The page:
Difference between revisions of "Tom Pipecarver & Son"

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Thomas Arcoleo made tobacco pipes commercially in African bubinga wood under the trade
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Thomas Arcoleo, formerly a material engineer and technical economist, made tobacco pipes commercially in African bubinga wood under the trade name Tom Pipecarver & Son from 1973 to 1993 in Princeton, New Jersey.  These highly-sculptured "free-hand" pipes were sold at his shop at 4 Spring Street, Princeton, but mostly through various other retail shops throughout the U.S.  Originally the business was called Princeton Pipes/USA when started in a residential basement. The growing business was moved to various retail locations and was finally established at 4 Spring Street in Princeton until retirement in 1993.
name Tom Pipecarver & Son from 1973 to 1993 in Princeton, New Jersey.  These highly-sculptured  
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"free-hand" pipes were sold at his shop at 4 Spring Street, Princeton, but mostly through various
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In addition to pipes and other tobacco products, not including cigarettes, Mr. Arcoleo was specialised in the restoration of small objets d'art, heirlooms, and artifacts-- famously, "anything smaller than a breadbox".  Mr. Arcoleo is retired and resides in Little Compton, RI.
other retail shops throughout the U.S.  Originally the business was called Princeton Pipes/USA
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when started in a residential basement. It was moved to retail locations and was finally established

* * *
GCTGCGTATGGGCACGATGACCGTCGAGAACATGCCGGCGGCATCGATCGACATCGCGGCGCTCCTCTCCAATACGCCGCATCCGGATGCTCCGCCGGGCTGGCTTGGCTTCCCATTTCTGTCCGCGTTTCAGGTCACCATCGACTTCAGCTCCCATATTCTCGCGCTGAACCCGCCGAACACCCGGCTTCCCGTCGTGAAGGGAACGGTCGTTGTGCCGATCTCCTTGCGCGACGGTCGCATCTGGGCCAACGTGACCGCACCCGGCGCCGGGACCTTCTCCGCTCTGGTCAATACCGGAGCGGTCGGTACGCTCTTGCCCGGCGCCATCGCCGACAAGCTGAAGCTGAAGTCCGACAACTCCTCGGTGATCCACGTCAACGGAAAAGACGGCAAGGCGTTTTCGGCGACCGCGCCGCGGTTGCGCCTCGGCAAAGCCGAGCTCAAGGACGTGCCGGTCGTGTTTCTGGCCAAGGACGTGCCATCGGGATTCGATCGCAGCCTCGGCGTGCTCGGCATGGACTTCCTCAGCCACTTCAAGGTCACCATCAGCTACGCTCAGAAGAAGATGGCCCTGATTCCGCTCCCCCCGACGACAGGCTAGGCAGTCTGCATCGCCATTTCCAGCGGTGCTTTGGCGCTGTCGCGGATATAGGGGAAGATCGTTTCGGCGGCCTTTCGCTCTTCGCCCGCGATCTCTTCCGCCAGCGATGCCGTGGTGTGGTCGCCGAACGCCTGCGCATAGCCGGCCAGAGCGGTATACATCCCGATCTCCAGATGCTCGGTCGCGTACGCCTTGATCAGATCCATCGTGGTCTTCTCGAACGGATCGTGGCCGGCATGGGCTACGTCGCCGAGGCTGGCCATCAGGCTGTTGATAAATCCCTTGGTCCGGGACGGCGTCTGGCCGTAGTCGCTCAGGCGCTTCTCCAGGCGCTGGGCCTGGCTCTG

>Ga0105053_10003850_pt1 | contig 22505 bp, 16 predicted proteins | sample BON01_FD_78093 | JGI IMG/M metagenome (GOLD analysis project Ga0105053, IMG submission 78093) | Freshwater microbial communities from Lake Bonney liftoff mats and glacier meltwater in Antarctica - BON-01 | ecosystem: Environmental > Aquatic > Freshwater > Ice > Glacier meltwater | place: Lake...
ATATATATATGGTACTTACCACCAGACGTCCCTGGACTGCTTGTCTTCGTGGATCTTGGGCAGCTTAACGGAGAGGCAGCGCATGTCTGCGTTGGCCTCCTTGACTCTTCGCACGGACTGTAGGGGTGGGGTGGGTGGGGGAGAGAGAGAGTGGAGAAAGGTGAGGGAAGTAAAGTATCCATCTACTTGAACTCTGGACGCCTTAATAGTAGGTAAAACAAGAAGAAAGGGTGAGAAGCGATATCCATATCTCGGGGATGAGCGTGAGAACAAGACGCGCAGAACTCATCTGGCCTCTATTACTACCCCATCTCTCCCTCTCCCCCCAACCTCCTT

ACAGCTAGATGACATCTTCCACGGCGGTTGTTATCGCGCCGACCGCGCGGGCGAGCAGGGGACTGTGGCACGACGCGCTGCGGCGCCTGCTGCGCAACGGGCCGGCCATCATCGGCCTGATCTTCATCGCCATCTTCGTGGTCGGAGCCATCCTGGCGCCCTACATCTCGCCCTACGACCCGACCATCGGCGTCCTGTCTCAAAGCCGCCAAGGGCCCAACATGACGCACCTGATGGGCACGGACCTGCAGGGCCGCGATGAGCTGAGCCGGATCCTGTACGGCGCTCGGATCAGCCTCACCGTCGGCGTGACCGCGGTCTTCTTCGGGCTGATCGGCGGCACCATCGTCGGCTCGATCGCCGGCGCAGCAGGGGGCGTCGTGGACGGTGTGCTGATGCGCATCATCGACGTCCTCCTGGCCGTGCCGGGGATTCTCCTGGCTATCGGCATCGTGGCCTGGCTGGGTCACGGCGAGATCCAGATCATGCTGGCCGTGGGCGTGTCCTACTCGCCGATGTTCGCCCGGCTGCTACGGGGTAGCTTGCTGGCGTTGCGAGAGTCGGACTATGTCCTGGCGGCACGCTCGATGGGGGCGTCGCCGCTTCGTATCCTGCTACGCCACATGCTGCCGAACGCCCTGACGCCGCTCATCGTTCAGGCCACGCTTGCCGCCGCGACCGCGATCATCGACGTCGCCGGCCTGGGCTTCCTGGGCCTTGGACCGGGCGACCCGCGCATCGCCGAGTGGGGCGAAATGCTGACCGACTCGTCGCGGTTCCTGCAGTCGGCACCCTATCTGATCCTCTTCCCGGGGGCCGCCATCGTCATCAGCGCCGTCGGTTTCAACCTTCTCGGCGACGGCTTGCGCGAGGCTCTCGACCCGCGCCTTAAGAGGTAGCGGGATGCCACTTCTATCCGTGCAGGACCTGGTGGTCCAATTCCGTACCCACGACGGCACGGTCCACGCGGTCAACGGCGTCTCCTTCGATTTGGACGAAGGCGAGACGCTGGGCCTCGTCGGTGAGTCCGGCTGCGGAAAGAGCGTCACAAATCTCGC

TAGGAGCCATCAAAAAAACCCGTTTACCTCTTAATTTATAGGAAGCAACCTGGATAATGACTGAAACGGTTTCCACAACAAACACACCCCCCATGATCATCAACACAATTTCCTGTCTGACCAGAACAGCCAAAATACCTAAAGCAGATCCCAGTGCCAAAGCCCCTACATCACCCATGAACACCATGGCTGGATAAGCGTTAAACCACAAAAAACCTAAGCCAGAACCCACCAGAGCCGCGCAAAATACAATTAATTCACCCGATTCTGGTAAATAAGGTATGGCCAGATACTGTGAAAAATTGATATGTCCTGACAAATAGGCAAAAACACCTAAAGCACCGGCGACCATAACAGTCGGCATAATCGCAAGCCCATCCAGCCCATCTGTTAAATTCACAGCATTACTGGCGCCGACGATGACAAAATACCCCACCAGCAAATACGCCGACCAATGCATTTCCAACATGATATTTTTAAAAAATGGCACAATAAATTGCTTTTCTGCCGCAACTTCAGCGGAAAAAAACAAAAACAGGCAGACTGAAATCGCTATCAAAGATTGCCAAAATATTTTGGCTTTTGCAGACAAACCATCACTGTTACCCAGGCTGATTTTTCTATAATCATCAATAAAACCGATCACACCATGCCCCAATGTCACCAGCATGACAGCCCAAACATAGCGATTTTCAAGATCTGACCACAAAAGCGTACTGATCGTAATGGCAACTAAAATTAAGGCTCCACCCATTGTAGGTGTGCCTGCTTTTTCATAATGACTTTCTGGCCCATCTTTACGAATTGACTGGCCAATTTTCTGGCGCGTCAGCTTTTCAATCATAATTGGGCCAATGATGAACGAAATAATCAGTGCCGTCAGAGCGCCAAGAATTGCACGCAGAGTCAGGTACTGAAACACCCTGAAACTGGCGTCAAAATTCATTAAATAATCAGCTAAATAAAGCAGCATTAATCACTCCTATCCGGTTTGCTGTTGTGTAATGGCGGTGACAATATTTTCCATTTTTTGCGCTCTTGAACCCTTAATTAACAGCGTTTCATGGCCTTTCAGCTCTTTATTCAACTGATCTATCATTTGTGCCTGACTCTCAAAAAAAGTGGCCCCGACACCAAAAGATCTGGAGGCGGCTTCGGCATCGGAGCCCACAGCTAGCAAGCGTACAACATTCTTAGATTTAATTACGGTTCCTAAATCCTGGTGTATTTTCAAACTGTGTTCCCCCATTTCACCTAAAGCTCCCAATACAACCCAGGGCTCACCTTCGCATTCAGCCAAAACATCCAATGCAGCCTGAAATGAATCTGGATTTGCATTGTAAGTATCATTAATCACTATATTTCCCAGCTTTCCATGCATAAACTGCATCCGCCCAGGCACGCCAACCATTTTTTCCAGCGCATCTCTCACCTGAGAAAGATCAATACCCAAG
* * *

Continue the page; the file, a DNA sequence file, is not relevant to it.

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at 4 Spring Street until the retirement of Thomas Arcoleo in 1993. In addition to pipes and other
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tobacco products, not including cigarettes, Mr. Arcoleo was specialised in the restoration of small
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<gallery widths=400 heights=400 caption=" A collection of pipes made by Tom from Bubinga wood (they are not stamped or graded) courtesy Rich Mervin">
objets d'art, heirlooms, and artifacts--famously, "anything smaller than a breadbox".  Mr. Arcoleo
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TomArcoleo-Bubinga.jpg
is retired and resides in Little Compton, RI.
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TomArcoleo-Bubinga2.jpg
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</gallery>
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[[Category: Pipe makers by nationality]][[Category: United States]]

Latest revision as of 14:29, 28 May 2021

Thomas Arcoleo, formerly a material engineer and technical economist, made tobacco pipes commercially in African bubinga wood under the trade name Tom Pipecarver & Son from 1973 to 1993 in Princeton, New Jersey. These highly-sculptured "free-hand" pipes were sold at his shop at 4 Spring Street, Princeton, but mostly through various other retail shops throughout the U.S. Originally the business was called Princeton Pipes/USA when started in a residential basement. The growing business was moved to various retail locations and was finally established at 4 Spring Street in Princeton until retirement in 1993.

In addition to pipes and other tobacco products, not including cigarettes, Mr. Arcoleo was specialised in the restoration of small objets d'art, heirlooms, and artifacts-- famously, "anything smaller than a breadbox". Mr. Arcoleo is retired and resides in Little Compton, RI.